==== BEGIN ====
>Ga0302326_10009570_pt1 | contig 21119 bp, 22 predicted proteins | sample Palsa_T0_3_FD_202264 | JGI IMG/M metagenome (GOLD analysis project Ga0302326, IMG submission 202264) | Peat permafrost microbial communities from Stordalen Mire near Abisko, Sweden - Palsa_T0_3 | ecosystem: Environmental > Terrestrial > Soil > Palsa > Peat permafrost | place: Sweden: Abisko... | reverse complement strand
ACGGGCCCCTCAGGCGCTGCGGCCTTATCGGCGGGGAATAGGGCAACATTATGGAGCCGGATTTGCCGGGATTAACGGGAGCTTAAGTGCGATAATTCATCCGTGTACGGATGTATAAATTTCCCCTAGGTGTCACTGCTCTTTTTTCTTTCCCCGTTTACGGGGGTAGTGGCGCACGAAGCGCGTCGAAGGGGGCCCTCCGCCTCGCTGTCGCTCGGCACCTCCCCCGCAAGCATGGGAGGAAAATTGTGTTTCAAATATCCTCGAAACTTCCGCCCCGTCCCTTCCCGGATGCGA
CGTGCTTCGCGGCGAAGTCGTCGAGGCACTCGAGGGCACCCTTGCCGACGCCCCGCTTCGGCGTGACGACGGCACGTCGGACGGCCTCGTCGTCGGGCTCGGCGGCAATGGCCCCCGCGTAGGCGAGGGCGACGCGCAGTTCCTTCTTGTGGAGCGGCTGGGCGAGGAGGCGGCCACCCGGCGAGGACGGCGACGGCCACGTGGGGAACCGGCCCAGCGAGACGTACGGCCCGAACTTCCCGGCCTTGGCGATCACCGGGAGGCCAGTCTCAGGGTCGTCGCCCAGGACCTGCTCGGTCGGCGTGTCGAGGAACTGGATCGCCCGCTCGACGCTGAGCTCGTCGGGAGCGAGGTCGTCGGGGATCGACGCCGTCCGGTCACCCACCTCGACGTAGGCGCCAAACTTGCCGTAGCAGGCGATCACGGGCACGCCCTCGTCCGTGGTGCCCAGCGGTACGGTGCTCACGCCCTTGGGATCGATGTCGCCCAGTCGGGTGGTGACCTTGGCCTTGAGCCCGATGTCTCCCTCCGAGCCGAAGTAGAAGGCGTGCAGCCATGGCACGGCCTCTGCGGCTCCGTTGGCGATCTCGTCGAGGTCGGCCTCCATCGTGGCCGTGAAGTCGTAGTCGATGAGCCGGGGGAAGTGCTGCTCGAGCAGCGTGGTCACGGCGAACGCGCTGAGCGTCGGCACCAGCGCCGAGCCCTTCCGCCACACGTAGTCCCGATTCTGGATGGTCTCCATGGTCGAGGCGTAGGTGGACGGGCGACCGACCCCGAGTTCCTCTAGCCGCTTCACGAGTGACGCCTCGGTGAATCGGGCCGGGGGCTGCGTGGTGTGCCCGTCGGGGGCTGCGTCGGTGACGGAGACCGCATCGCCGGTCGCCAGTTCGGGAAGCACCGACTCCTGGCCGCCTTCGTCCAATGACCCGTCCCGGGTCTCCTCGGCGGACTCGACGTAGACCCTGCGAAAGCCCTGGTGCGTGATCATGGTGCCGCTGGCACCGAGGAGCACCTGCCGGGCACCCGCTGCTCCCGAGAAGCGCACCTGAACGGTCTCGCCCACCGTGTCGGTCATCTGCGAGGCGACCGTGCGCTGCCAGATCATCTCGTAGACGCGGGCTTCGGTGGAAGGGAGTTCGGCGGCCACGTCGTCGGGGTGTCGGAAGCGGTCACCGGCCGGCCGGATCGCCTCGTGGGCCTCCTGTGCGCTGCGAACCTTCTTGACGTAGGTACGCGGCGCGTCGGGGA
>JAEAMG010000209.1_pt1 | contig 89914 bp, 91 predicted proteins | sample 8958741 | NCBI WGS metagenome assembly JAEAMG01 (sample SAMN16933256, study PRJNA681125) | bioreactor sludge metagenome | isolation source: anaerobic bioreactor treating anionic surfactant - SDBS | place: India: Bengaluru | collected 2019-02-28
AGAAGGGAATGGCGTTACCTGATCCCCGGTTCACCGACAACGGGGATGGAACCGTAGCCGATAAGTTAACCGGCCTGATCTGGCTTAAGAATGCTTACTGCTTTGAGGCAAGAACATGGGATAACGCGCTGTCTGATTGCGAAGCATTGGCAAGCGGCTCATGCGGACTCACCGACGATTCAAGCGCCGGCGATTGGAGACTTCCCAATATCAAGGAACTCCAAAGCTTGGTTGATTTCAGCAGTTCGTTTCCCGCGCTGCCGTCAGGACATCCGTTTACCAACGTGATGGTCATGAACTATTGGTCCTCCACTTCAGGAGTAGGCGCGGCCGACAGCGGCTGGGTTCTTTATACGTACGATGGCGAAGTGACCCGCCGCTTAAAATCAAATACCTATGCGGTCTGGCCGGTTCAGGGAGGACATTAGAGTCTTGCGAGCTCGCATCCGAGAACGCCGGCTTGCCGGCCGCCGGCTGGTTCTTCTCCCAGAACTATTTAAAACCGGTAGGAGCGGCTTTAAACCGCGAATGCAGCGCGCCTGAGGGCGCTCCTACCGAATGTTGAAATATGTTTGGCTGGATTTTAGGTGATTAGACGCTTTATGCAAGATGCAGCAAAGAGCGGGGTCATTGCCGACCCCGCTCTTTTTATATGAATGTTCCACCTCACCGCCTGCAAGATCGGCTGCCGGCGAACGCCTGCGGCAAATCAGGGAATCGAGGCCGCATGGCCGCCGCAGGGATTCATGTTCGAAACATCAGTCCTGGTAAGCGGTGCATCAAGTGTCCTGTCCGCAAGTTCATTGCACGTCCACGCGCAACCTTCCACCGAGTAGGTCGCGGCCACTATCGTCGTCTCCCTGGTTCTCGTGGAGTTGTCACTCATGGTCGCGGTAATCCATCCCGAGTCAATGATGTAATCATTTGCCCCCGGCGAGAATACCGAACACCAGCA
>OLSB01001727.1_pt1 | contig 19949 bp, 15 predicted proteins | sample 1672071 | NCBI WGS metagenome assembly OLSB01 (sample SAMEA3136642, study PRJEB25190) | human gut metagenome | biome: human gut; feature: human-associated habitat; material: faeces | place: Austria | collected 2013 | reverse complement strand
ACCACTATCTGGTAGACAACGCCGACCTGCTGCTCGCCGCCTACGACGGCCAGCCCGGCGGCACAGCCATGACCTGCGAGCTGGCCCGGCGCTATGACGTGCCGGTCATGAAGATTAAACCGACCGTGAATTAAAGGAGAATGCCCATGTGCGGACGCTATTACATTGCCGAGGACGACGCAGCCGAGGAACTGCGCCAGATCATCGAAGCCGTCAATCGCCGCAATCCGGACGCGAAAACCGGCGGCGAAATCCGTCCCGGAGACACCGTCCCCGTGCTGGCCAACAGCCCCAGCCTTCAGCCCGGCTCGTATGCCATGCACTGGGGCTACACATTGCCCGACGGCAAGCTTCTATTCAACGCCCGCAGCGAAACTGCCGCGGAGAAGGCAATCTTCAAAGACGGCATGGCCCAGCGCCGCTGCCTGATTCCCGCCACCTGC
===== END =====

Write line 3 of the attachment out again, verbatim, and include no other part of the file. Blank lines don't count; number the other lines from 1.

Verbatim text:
CGTGCTTCGCGGCGAAGTCGTCGAGGCACTCGAGGGCACCCTTGCCGACGCCCCGCTTCGGCGTGACGACGGCACGTCGGACGGCCTCGTCGTCGGGCTCGGCGGCAATGGCCCCCGCGTAGGCGAGGGCGACGCGCAGTTCCTTCTTGTGGAGCGGCTGGGCGAGGAGGCGGCCACCCGGCGAGGACGGCGACGGCCACGTGGGGAACCGGCCCAGCGAGACGTACGGCCCGAACTTCCCGGCCTTGGCGATCACCGGGAGGCCAGTCTCAGGGTCGTCGCCCAGGACCTGCTCGGTCGGCGTGTCGAGGAACTGGATCGCCCGCTCGACGCTGAGCTCGTCGGGAGCGAGGTCGTCGGGGATCGACGCCGTCCGGTCACCCACCTCGACGTAGGCGCCAAACTTGCCGTAGCAGGCGATCACGGGCACGCCCTCGTCCGTGGTGCCCAGCGGTACGGTGCTCACGCCCTTGGGATCGATGTCGCCCAGTCGGGTGGTGACCTTGGCCTTGAGCCCGATGTCTCCCTCCGAGCCGAAGTAGAAGGCGTGCAGCCATGGCACGGCCTCTGCGGCTCCGTTGGCGATCTCGTCGAGGTCGGCCTCCATCGTGGCCGTGAAGTCGTAGTCGATGAGCCGGGGGAAGTGCTGCTCGAGCAGCGTGGTCACGGCGAACGCGCTGAGCGTCGGCACCAGCGCCGAGCCCTTCCGCCACACGTAGTCCCGATTCTGGATGGTCTCCATGGTCGAGGCGTAGGTGGACGGGCGACCGACCCCGAGTTCCTCTAGCCGCTTCACGAGTGACGCCTCGGTGAATCGGGCCGGGGGCTGCGTGGTGTGCCCGTCGGGGGCTGCGTCGGTGACGGAGACCGCATCGCCGGTCGCCAGTTCGGGAAGCACCGACTCCTGGCCGCCTTCGTCCAATGACCCGTCCCGGGTCTCCTCGGCGGACTCGACGTAGACCCTGCGAAAGCCCTGGTGCGTGATCATGGTGCCGCTGGCACCGAGGAGCACCTGCCGGGCACCCGCTGCTCCCGAGAAGCGCACCTGAACGGTCTCGCCCACCGTGTCGGTCATCTGCGAGGCGACCGTGCGCTGCCAGATCATCTCGTAGACGCGGGCTTCGGTGGAAGGGAGTTCGGCGGCCACGTCGTCGGGGTGTCGGAAGCGGTCACCGGCCGGCCGGATCGCCTCGTGGGCCTCCTGTGCGCTGCGAACCTTCTTGACGTAGGTACGCGGCGCGTCGGGGA